October 1st is Sake Day or Nihonshu no Hi in Japanese. Sake Day originated in 1978 when the Japan Sake Brewers Association declared it as a day to celebrate and promote the enjoyment of sake. The Chinese character for Sake is 酒, which is very similar to the Chinese zodiac sign for the Rooster, 酉. This Rooster sign is the 10th sign. Hence, as the beginning of the tenth month, October 1st became Sake Day.

There are a number of sake tasting events taking place in NYC around Sake Day. Some are solely for the restaurant and retail trade but there are also several open to consumers. The largest and most comprehensive sake tasting opportunity for sake professionals, devotees, and neophytes was the annual Joy of Sake on 9/27. Created by Chris Pearce, the founder of World Sake International Imports based in Hawaii, the New York version of the event was held for the fourth year at The Puck Building in the East Village. This year, an amazing total of 302 sake from 142 breweries was presented. Of this total, about 100 were not yet available in the US. Confronted with this "surfeit of riches", we decided to first focus on the floor featuring the non-available sake. Even though this reduced our tasting universe by 67% we were still faced with a serious sake sampling to strategically approach this and gain the learning that we were seeking? We paced ourselves by segmenting our efforts to first taste the "gold award" winners (judged by a panel of experts prior to the event) and intermittently chatting with friends and new acquaintances who share our enthusiasm for nihonshu. We were delighted to see them and be in the company of so many other New Yorkers tasting and embracing sake for over three hours on a beautiful fall evening.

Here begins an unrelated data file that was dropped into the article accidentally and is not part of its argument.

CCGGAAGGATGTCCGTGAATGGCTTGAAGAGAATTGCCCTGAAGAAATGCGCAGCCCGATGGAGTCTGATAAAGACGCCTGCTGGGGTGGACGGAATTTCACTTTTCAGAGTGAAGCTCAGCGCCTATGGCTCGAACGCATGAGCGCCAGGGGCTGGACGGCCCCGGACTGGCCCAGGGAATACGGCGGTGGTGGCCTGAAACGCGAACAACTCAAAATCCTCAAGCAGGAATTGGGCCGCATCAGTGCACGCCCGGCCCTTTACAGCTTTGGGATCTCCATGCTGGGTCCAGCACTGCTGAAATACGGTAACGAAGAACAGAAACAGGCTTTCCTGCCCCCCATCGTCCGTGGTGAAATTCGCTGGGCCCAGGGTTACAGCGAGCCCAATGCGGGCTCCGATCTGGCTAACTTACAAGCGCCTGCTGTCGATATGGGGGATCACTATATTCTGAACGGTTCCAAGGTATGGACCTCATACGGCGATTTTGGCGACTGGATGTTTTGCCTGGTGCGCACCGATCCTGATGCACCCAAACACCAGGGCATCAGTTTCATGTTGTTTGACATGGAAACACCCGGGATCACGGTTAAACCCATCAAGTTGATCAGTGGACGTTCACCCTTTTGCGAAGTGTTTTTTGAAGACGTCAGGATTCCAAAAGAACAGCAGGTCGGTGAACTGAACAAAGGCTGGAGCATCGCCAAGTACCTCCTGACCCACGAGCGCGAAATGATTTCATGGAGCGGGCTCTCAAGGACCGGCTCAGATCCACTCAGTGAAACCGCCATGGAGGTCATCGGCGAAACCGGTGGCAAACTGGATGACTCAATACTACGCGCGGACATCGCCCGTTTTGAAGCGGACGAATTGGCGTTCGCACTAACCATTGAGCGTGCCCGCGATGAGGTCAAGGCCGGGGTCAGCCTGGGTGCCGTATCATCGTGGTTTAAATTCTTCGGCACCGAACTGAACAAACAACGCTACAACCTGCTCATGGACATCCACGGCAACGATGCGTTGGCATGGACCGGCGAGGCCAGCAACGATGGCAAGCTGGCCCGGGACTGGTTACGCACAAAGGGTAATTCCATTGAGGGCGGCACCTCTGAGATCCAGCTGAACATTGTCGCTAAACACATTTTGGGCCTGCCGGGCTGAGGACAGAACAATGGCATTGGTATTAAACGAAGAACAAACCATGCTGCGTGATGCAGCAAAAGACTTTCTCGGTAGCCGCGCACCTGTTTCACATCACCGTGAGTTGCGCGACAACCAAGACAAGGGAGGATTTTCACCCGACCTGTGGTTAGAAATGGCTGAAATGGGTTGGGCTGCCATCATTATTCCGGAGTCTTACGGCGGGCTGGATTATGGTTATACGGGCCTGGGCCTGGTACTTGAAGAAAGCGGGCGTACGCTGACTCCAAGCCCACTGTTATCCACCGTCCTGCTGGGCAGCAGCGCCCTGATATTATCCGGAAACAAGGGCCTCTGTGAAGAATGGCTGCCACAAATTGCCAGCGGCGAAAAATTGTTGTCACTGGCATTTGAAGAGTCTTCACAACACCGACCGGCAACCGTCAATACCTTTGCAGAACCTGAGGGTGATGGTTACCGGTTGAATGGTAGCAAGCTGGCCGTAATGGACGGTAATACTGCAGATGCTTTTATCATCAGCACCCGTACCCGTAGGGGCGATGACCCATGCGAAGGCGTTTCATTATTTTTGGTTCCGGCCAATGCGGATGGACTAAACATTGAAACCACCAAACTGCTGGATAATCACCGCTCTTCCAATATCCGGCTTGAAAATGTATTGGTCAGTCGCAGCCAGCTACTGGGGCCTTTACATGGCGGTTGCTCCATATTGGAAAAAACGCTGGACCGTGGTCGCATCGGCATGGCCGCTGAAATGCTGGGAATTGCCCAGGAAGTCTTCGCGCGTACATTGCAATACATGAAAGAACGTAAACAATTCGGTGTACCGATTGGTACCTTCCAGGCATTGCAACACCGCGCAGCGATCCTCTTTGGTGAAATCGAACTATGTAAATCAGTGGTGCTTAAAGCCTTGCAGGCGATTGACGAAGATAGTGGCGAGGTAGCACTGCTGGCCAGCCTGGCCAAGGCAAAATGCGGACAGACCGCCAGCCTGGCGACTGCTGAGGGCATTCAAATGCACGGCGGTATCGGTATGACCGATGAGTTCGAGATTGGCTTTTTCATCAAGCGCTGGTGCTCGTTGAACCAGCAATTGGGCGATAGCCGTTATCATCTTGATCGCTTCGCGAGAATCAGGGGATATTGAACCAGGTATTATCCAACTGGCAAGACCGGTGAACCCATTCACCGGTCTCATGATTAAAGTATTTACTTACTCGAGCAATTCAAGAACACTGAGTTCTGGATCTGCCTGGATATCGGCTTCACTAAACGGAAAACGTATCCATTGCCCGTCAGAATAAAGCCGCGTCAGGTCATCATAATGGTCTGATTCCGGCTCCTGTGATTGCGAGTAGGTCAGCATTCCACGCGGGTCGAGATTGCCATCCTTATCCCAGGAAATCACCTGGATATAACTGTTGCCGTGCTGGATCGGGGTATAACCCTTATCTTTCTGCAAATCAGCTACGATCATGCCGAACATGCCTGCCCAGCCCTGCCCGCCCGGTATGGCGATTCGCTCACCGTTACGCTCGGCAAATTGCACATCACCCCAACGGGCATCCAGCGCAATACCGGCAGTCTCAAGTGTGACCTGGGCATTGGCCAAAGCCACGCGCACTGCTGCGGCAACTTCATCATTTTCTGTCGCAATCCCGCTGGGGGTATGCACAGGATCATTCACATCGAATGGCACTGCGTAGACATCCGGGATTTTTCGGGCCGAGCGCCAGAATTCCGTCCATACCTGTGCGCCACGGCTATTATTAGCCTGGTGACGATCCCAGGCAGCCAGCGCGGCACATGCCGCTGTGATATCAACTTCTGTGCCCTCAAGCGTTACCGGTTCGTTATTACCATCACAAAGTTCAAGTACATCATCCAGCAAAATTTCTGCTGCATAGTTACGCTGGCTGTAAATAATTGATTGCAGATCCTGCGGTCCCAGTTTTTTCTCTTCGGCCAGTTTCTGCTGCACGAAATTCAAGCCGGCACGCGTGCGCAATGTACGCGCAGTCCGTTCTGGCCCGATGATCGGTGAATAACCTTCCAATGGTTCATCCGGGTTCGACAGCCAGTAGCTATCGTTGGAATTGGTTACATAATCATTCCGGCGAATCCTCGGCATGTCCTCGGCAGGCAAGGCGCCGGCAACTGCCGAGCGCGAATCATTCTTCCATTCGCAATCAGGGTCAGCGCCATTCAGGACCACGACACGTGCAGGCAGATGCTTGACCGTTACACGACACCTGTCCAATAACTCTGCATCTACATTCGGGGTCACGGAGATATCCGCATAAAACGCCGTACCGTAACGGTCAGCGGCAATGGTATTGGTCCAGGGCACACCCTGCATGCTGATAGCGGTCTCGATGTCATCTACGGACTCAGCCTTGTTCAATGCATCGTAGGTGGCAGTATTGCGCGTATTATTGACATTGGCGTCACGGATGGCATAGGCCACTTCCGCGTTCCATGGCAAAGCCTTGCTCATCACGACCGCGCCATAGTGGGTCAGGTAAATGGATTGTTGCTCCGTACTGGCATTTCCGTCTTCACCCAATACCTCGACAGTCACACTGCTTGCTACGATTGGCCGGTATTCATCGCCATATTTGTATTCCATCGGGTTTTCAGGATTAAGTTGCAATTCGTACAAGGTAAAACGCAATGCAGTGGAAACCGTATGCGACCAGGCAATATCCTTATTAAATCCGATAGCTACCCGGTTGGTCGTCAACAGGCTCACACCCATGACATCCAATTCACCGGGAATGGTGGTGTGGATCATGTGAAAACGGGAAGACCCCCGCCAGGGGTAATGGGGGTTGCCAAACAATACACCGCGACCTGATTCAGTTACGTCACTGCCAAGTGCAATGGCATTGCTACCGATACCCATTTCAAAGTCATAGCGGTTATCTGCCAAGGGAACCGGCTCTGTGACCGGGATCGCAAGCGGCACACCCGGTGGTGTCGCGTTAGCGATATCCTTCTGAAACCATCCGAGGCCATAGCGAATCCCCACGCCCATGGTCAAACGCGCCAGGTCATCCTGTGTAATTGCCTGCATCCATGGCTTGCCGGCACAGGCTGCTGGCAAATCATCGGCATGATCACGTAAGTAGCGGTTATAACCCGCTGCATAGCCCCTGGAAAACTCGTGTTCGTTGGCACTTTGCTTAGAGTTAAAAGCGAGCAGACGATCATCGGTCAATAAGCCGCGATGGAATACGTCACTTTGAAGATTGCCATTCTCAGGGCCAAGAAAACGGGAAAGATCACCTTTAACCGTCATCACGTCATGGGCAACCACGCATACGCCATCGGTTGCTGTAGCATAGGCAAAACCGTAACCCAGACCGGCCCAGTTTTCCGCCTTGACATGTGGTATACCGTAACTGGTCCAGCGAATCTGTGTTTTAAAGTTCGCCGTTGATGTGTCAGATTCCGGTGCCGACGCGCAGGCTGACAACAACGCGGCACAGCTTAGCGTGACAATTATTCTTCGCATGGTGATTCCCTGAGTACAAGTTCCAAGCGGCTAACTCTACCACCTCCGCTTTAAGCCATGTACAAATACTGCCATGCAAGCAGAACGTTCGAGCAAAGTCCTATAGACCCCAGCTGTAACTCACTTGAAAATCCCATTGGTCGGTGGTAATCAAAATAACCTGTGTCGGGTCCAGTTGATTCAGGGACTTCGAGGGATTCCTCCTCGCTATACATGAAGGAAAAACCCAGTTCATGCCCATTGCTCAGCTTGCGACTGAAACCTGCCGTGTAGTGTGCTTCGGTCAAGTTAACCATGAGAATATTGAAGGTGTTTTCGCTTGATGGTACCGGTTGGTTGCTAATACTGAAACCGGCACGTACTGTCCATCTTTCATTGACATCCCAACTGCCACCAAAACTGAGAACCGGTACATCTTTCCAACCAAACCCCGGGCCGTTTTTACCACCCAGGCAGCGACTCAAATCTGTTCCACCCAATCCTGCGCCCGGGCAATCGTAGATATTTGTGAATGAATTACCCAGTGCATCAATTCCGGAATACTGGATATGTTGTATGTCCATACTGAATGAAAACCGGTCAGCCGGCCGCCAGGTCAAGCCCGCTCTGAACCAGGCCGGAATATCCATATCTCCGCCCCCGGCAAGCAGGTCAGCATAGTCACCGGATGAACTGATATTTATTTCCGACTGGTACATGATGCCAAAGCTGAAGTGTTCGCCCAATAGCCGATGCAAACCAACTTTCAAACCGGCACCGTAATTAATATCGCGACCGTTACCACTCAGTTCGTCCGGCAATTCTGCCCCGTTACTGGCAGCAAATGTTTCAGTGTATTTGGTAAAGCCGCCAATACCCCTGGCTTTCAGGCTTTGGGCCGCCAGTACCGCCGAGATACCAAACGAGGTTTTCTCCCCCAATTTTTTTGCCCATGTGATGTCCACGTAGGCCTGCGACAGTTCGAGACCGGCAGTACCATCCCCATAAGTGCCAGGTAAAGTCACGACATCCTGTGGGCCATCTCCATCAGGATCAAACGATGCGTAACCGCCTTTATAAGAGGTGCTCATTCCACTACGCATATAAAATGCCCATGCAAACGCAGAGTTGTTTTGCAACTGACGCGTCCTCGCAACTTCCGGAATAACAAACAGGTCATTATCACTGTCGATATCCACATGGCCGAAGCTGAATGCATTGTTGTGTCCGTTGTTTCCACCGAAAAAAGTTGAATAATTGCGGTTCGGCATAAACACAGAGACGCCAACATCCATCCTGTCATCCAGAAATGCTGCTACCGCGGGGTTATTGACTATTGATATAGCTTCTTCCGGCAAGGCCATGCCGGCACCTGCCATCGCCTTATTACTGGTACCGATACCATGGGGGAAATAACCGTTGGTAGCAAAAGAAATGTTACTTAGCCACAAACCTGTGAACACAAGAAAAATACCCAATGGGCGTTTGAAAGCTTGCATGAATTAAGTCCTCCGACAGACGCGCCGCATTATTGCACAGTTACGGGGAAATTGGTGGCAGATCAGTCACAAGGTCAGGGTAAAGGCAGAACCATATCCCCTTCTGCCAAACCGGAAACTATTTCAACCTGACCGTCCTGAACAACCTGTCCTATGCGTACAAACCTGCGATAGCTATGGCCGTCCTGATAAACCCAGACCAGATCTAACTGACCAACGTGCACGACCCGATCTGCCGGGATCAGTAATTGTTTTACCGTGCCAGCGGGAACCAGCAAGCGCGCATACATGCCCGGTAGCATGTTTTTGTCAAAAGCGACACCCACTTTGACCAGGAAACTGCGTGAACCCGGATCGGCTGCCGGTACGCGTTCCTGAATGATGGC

Coincidentally, our friend Melinda from Tokyo Through the Drinking Glass was visiting New York during the same week and we were fortunate enough to spend time with her. Along with recently annointed Sake Samurai Tim Sullivan from Urban Sake, we headed to Sake Bar Decibel for a midnight drink after dinner one evening. Even with full stomachs and a well fueled buzz, we still had the thirst to drink sake like salarymen in Tokyo. The fact that he had to work the next morning didn't dissuade Tim from joining us in the late evening hours for some of his favorite brews! Otsukare, Tim!

On the last evening of Melinda's visit, we had a dinner party for her at our favorite Greek restaurant, Snack Taverna in the West Village. Along with several of Melinda's other New York friends including Tim, we enjoyed the restaurant's gracious hospitality and an abundant feast of food and drink. Our most grateful thanks go out to our friend Adam Greene, the owner of Snack Taverna, who generously arranged the delicious assortment of mezedes, Greek salad, saganaki, and country sausage, followed by the restaurant's uniquely Greek style preparations of branzino, roast chicken, leg of lamb, stuffed peppers, baklava, sheep's milk yogurt, and rice pudding. As you might imagine, no one left hungry!

With or without sake, sharing drinks with friends is the spirit of Sake Day. We were fortunate enough to have the best of both worlds in celebration of Sake Day 2007!